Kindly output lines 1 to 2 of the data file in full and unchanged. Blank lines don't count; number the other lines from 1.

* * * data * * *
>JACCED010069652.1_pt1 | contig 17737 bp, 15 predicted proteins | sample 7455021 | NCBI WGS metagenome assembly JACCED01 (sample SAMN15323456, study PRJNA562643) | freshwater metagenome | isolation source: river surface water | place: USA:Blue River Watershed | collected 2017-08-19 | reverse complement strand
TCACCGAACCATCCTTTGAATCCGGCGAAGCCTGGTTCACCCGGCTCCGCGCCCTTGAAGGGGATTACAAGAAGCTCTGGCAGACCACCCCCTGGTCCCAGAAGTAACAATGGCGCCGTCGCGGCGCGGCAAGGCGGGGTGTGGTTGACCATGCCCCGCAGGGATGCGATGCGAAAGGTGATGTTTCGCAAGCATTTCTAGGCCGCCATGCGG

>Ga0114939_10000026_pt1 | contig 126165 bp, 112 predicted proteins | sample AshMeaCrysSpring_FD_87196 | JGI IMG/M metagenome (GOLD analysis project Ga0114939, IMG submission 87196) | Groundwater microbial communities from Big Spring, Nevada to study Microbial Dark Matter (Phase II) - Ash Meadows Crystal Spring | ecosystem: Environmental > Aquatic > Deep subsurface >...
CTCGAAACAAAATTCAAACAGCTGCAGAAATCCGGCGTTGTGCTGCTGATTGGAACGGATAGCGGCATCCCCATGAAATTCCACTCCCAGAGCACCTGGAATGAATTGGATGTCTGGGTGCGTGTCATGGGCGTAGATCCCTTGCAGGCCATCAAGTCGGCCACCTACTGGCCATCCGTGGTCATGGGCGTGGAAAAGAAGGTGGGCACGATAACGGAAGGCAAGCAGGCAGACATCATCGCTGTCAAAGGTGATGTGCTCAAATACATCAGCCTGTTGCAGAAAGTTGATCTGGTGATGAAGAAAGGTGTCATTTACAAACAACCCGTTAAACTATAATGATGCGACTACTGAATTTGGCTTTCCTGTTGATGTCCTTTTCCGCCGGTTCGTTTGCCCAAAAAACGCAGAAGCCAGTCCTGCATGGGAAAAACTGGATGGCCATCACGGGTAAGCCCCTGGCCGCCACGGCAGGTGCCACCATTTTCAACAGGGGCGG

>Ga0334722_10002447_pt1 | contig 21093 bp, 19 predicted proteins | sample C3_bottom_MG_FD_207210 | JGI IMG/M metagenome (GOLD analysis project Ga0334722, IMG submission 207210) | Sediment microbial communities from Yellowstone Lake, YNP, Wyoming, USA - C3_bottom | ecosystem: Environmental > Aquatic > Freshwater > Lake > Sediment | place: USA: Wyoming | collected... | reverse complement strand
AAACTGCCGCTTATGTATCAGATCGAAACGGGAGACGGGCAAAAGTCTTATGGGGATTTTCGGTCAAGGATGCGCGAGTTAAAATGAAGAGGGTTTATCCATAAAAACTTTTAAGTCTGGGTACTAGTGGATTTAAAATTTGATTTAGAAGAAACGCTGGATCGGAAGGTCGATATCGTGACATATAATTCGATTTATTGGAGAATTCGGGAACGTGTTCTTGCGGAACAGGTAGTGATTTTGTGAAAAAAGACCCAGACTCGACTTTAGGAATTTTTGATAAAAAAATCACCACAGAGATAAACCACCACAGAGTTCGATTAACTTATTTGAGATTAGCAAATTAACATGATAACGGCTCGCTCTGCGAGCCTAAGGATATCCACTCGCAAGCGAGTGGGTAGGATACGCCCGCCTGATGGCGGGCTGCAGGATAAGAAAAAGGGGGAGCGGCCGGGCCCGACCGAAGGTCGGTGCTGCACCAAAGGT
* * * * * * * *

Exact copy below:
>JACCED010069652.1_pt1 | contig 17737 bp, 15 predicted proteins | sample 7455021 | NCBI WGS metagenome assembly JACCED01 (sample SAMN15323456, study PRJNA562643) | freshwater metagenome | isolation source: river surface water | place: USA:Blue River Watershed | collected 2017-08-19 | reverse complement strand
TCACCGAACCATCCTTTGAATCCGGCGAAGCCTGGTTCACCCGGCTCCGCGCCCTTGAAGGGGATTACAAGAAGCTCTGGCAGACCACCCCCTGGTCCCAGAAGTAACAATGGCGCCGTCGCGGCGCGGCAAGGCGGGGTGTGGTTGACCATGCCCCGCAGGGATGCGATGCGAAAGGTGATGTTTCGCAAGCATTTCTAGGCCGCCATGCGG